le Carré’s A Perfect Spy, on the other hand, sets out to tell a story of Britain’s clandestine elite that is much more ambiguous and difficult. The novel follows Magnus Pym, a Cold Way master spy who vanishes days after the death of his legendary con-artist father and is immediately suspected of defection, treason and double-agency. Some of those suspicions are accurate, others not so much. But the book, like all of le Carré’s best work, is less about the revelation of secrets than the moral character and human dimension of the people who keep those secrets.

Pym is not some kind of monster, as he is accused of being at one point by a colleague who strongly suspects him of betraying intelligence secrets to a Czech agent. That is certainly the impression that le Carré attempts to put across by making Pym the unreliable narrator of his own life story. Holed up in a seaside boarding house to write his story and die, to paraphrase Pym himself, this cicadian storyteller unspools his path up to that point of no return with a mix of wit, skepticism, humour, pathos, and self-deprecation that is frightfully, delightfully British. These episodes penned by his hand are intercut with the efforts of his wife Mary, his intelligence mentor Jack Brotherhood (that’s not a codename, either; le Carré has a flair for naming that is so symbolically obvious as to be transcendent) and other figures at “the Firm” and beyond to understand and to locate him, which are evidently viewed as the same thing, ultimately.

Magnus Pym was not born of Britain’s elite nor was he raised in its genuine auspices. Although his confidence trickster father Rick constantly finagled his way towards wealth and privilege and often affected its trappings in his elaborate schemes before his ubiquitous “temporary problems of liquidity” caught up to him, Magnus is deprived of the sheltered, consistent privilege of the circles he moves in by the time he is an established Firm agent. Indeed, despite the loose family atmosphere provided for the boy by Rick and his entourage, Magnus finds human connection difficult except in the very rare case, and is haunted in particular by the untimely ends of two maternal figures: his spectral invalid mother proper and Lippsie, his father’s German Jewish paramour for a time who is an adored and more than a little sexualized ideal for the younger Pym. Partly from his con-man father and partly from the milieu of constant change and adaptation, the foundations are laid in Magnus Pym to become the titular “perfect spy”: he can vary his personality to appeal to anyone in any situation, and his conceptions of loyalty are ephemeral at best.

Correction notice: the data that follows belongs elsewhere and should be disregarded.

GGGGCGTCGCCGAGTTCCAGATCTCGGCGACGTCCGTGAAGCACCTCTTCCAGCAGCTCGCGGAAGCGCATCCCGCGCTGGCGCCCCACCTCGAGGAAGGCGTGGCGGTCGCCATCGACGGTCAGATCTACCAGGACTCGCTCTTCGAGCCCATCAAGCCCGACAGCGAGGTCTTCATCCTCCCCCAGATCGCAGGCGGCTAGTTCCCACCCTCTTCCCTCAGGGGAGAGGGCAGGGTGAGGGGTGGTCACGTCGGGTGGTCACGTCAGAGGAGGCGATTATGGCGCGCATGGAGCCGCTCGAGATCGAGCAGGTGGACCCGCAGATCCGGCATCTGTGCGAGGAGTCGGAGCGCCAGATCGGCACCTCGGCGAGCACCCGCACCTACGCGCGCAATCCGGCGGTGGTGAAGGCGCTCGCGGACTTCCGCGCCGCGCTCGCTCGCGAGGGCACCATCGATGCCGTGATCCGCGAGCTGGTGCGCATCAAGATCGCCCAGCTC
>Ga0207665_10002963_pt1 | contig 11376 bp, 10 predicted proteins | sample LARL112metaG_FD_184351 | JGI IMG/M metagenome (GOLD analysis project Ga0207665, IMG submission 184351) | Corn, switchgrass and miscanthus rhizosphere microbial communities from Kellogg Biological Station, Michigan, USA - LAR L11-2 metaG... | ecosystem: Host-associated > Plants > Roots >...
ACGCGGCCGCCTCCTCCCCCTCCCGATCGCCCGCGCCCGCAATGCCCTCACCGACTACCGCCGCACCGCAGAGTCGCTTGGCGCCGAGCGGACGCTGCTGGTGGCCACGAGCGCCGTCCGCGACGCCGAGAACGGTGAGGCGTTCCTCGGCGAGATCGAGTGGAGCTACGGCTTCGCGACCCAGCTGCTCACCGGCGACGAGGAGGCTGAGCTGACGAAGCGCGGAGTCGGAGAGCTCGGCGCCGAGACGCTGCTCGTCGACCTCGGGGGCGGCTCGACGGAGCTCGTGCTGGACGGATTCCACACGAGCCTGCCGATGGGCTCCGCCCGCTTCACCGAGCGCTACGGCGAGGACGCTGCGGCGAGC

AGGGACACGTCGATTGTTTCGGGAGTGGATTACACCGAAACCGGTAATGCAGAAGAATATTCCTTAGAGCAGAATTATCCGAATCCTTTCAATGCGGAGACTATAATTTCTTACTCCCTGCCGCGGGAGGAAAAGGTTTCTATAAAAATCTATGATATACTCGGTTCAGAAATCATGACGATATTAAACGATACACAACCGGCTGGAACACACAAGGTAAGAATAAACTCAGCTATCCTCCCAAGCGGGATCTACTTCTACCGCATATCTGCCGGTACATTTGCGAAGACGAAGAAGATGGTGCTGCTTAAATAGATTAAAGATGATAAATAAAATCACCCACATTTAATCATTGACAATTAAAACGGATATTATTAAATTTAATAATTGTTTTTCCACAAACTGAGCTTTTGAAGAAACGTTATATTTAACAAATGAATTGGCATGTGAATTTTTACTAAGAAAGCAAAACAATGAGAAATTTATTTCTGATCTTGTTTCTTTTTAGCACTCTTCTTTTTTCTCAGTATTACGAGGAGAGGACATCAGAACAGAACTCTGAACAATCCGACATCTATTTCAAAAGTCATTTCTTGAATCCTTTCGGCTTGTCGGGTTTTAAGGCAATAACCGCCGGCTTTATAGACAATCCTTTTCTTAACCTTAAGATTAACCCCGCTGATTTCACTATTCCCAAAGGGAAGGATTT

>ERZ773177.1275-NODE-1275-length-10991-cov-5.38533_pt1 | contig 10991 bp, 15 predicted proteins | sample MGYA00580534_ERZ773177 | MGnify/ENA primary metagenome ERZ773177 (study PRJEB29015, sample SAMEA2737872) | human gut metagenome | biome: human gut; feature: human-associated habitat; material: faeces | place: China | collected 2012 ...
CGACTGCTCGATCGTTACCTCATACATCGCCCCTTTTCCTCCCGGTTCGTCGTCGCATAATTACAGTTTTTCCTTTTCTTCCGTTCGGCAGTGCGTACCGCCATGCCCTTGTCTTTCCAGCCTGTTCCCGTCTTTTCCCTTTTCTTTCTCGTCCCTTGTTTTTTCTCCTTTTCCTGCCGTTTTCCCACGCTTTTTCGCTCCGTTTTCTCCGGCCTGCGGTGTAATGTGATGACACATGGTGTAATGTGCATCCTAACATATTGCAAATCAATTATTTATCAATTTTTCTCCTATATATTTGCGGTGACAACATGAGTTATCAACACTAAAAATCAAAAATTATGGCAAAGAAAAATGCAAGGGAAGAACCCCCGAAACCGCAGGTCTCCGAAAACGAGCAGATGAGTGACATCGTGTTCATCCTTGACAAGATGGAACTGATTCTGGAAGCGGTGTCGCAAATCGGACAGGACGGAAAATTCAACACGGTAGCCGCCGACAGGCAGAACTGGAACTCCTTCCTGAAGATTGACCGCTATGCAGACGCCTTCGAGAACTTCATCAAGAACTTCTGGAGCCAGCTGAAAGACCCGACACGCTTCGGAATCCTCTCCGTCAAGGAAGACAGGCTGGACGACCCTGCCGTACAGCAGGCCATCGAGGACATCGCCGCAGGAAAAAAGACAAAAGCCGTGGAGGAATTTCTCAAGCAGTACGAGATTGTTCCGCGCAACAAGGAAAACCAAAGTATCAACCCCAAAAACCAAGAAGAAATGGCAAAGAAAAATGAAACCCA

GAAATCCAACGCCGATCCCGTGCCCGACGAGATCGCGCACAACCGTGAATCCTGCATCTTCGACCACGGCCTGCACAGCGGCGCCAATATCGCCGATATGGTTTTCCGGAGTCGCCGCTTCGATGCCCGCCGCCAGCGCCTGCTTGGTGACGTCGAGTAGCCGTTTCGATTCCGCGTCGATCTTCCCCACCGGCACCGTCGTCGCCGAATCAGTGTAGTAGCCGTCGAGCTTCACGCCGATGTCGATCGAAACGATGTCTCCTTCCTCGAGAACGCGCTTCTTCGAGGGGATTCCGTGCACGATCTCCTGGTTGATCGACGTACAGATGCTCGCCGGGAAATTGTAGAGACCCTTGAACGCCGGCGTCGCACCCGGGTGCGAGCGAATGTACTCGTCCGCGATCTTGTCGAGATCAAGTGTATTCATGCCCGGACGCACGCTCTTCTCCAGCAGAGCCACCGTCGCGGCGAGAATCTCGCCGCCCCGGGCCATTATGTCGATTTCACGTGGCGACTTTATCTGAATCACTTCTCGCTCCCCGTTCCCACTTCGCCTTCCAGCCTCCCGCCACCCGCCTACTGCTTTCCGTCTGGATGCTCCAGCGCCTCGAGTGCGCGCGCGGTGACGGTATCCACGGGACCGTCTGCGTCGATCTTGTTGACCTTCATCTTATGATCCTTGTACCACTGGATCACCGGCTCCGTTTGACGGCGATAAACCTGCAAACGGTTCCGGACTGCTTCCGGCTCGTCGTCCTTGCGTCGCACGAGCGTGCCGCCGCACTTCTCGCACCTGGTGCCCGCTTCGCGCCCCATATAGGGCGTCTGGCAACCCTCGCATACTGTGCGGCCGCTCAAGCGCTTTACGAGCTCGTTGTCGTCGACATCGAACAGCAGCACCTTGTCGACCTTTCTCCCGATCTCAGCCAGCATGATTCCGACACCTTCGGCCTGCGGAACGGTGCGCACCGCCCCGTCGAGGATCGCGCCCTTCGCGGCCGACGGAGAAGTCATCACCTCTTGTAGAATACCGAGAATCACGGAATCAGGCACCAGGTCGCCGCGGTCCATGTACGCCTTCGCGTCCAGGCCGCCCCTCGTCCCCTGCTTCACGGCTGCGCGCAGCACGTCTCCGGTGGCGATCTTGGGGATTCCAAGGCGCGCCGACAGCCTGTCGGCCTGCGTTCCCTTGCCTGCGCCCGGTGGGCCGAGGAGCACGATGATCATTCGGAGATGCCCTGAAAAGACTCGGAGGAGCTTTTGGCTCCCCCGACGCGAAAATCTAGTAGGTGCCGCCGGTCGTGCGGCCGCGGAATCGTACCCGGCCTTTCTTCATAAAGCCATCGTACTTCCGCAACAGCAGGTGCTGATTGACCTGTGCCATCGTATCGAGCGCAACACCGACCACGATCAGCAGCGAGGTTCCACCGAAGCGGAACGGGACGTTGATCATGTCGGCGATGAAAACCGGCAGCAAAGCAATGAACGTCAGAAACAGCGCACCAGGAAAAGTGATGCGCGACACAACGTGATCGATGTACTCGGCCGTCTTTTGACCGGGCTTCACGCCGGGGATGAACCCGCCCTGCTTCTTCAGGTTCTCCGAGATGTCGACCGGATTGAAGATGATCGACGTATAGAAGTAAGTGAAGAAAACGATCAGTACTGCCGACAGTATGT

le Carré’s writings are often reduced to the intrigue-soaked conventions of the espionage genre that he helped to create, but what he’s doing is much more sophisticated and literary than he tends to gets credit for. Indeed, the espionage intrigue is almost secondary to the humanistic elements of the novel, the character sketches and the sharp dialogue and the persistent symbolism (Rick hauls around a large green cabinet that supposedly contains the heart of his deceptions and the lungs through which Magnus breathes the world but winds up being a sort of metaphorical MacGuffin). The sections in Magnus’ narrating voice, detailing his own growth and education as well as many of the most notable episodes of his father’s schemes, are hugely entertaining reads, dripping with delicious irony (Rick’s dedicated entourage of co-conspirators is referred to as “the court”, and their shifting headquarters is the “Reichskanzlei”, the grandiose wartime German name for the office of the Chancellor).

But as much as these chapters sprawl in their scope, they finally serve the larger project of examining the inscrutable identity of a representative member of the clandestine elite. Like Bletchley Park’s Lost Heroes, A Perfect Spy considers not only the necessary dedication of the elites serving the hidden objectives of the British nation but also the attendant sacrifices and disfiguring demands of the institutions they serve and the tasks they face. If the novel does not glorify the elite representatives in question as the documentary does, perhaps that is the function of the fundamental ambiguity of the post-war world, where absolute righteousness is impossible and absolute evil a matter of ideological disagreement. Whatever their differences, however, both of these works give fascinating insight into the clandestine activities of elites that is blissfully free of anti-intellectualist fervour. We could do worse, and far too often do.

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  1. May 5, 2015 at 1:32 pm